With the government $12 trillion in debt, you'd think lawmakers would watch every penny. But that is not the case in Washington.
A study by the Republican staff of the House Appropriations Committee shows the rate of spending growth from fiscal year 2007 to 2009 in some agencies more than doubled.
The highest, at 183 percent increase, is the energy and water budget, which includes the Department of Energy and Army Corp of Engineers. Its current budget provides $33.5 billion in total funding, which is $200 million -- or less than one percent -- over last year’s level.
However, this is in addition to the more than $58.7 billion provided for these programs in emergency spending this year, most of which was included in the “stimulus” legislation. Overall, these programs have benefited from an increase of more than 180 percent over the last two fiscal years.
“Shoveling billions of taxpayer dollars into the agencies in this bill -- essentially doubling the size of their budgets in under a two years - will undoubtedly prime the pump for government waste as these bureaucracies struggle to find ways to spend it,” House Appropriations Ranking Republican Jerry Lewis said. "A black cloud of unsustainable government spending and debt is already over our nation, and this over-spending Energy and Water bill will only exacerbate the problem.
Weatherization Assistance Program
This program received $5 billion in the stimulus. This is a 25-fold increase over the FY09 appropriation of $200 million in FY09. While they claim 50% has been obligated, less than 4% has actually been spent. Critics call the program a disaster in the making, as it provides up to $10,000 for low incomes homeowners to weatherize their homes.
Weatherizing your home is something many Americans do on their own. Caulk windows, weather strip doors, add a few rolls of fiberglass to the attic. A job that can be done in a weekend for few hundred dollars costs the federal government several thousand, after hiring a licensed and bonded contractor that is required to hire labor at union scale. Experts say it could take 20 years for the investment to pay for itself, even though none of the money comes back to taxpayers.
Fossil Energy (FE) Programs
$3.4 billion in stimulus for clean coal, and carbon capture and storage program. To date, $112 million (3.3%) has been obligated, and only $1.6 million (0.05%) has been spent. The flagship FE program, FutureGen, was canceled under the previous administration due to excessive cost overruns. DOE's initial commitment of roughly $600m had essentially doubled to $1.3 billion, by some estimates.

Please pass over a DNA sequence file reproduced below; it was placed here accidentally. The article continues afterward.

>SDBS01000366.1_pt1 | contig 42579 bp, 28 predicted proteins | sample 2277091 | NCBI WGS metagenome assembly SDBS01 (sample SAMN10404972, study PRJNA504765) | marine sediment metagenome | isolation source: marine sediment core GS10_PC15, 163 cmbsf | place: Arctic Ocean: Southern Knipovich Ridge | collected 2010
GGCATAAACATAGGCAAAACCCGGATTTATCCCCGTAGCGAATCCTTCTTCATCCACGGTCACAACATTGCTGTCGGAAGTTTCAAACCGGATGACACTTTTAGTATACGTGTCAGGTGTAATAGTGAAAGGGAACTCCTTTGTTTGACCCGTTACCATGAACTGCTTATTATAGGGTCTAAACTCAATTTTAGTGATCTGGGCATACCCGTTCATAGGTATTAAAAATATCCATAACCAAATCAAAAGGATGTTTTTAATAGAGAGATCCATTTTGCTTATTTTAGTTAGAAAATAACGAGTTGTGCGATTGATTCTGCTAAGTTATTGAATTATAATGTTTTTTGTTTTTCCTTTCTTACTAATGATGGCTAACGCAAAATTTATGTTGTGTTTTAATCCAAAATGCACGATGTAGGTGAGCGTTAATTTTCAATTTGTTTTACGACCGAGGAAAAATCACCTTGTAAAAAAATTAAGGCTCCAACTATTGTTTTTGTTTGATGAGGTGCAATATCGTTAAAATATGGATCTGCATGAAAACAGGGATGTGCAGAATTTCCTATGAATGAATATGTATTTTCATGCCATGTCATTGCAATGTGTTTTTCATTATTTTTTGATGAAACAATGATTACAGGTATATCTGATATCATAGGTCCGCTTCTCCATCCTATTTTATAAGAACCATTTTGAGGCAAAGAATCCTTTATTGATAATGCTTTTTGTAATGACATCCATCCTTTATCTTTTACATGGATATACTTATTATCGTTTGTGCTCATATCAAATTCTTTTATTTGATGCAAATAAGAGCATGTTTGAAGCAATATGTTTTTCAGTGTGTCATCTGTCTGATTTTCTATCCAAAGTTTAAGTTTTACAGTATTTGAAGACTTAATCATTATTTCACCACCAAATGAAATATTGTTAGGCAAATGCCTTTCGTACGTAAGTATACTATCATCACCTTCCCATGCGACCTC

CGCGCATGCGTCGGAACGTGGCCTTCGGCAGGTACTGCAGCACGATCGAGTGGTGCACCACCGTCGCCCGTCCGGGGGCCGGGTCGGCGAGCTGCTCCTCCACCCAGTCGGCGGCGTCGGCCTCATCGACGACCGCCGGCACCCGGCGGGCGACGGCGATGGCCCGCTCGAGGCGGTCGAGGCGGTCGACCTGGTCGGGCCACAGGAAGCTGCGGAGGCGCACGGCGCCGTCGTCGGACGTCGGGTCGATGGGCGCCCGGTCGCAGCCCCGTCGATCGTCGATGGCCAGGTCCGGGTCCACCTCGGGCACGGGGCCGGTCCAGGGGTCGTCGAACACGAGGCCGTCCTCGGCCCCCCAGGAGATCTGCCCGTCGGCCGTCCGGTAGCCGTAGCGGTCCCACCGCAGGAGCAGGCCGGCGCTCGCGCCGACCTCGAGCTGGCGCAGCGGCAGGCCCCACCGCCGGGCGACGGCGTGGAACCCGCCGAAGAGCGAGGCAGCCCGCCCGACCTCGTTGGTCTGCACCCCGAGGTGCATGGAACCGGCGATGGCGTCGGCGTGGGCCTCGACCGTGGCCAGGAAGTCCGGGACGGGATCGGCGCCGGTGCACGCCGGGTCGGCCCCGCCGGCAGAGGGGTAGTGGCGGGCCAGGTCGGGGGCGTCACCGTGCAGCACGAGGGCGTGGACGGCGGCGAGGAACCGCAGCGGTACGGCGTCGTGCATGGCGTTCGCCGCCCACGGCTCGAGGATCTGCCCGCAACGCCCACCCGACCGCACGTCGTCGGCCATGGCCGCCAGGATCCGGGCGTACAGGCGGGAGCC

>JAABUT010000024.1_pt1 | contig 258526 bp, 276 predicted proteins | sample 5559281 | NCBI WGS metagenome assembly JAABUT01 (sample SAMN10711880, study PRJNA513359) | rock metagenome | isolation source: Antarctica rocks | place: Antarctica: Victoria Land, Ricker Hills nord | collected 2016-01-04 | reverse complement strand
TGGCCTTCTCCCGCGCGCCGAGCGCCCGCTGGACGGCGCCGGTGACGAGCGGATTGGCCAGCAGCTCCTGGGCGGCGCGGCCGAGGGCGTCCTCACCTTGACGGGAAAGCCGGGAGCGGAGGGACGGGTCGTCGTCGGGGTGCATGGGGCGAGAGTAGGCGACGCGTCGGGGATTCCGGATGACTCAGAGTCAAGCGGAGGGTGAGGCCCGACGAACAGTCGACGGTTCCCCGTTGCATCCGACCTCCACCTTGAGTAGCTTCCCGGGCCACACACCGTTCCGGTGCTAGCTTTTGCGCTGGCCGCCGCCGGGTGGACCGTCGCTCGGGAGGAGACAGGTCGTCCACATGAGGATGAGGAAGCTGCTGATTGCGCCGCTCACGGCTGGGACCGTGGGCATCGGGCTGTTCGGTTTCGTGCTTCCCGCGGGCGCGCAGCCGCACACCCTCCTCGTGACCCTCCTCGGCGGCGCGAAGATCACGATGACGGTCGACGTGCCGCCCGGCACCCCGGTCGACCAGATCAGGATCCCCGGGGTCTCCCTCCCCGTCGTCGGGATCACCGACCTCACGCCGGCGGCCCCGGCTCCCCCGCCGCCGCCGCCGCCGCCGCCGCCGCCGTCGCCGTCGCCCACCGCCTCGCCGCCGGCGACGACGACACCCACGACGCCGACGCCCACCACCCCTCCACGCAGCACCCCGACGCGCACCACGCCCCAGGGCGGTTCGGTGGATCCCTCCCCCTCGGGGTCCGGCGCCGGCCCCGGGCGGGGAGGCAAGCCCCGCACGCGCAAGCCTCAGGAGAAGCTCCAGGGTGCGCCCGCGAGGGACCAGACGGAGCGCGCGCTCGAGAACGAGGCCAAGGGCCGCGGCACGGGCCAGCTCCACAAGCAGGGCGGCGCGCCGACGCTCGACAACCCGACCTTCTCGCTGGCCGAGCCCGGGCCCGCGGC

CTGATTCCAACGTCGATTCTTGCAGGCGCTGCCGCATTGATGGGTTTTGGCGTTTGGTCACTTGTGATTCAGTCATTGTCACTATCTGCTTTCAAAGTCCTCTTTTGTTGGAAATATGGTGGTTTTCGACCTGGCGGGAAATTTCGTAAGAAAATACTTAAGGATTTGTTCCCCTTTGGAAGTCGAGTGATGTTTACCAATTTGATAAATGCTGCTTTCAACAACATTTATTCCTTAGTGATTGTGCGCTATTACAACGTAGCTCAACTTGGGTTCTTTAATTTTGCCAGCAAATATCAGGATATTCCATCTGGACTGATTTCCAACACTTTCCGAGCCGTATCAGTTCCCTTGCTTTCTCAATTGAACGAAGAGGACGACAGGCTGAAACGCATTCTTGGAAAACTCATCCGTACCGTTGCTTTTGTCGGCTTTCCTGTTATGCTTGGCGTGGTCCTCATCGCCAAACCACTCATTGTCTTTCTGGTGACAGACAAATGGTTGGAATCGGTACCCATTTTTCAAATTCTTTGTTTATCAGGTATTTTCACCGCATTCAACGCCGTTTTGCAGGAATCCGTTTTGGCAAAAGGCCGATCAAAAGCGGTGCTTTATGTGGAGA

In June, DOE decided to restart this program, for purely political reasons at the behest of Illinois Senator Dick Durbin. The plant is located in Illinois. This is also supported by President Obama, despite his pledge in Pittsburg in September to end subsidies for fossil fuels. Now Future Gen has a $2.3 billion price tag. And the administration will proceed, despite claims by experts at MIT and Shell oil, that it could 20 to 40 years before carbin emissions can realistically be buried underground.
Energy Efficiency and Conservation Block Grant (EECBG) Program
$3.4 billion in the stimulus. While roughly 50% has been awarded, only 0.4% has actually been spent. Many of these grants to state and local governments are simply earmarks for projects that allegedly improve energy efficiency, or reduce energy consumption.
However many are duplicative. For instance, taxpayers already support a National Renewable Energy lab in Colorado that researches biofuels. Yet, the energy and water appropriation bill contains 29 separate earmarks so local colleges and universities can carry out much of the same research.
The bill provides $1.5 million for a new air conditioner at the Newark Museum because museum officials said it didn’t want to raise admission prices to pay for the air conditioner.
At the behest of Congressman James Clyburn of South Carolina, the bill takes $7 million from the National Nuclear Security Administration for 7 private, historically black colleges, even though none of the schools even offers a nuclear studies program.
"Priming the pump is one thing, to stimulate the economy, but when the public senses you are wasting their dollars, they're absolutely ready to throw us all out," says Lewis.
William La Jeunesse joined FOX News Channel (FNC) in March 1998 and currently serves as a Los Angeles-based correspondent.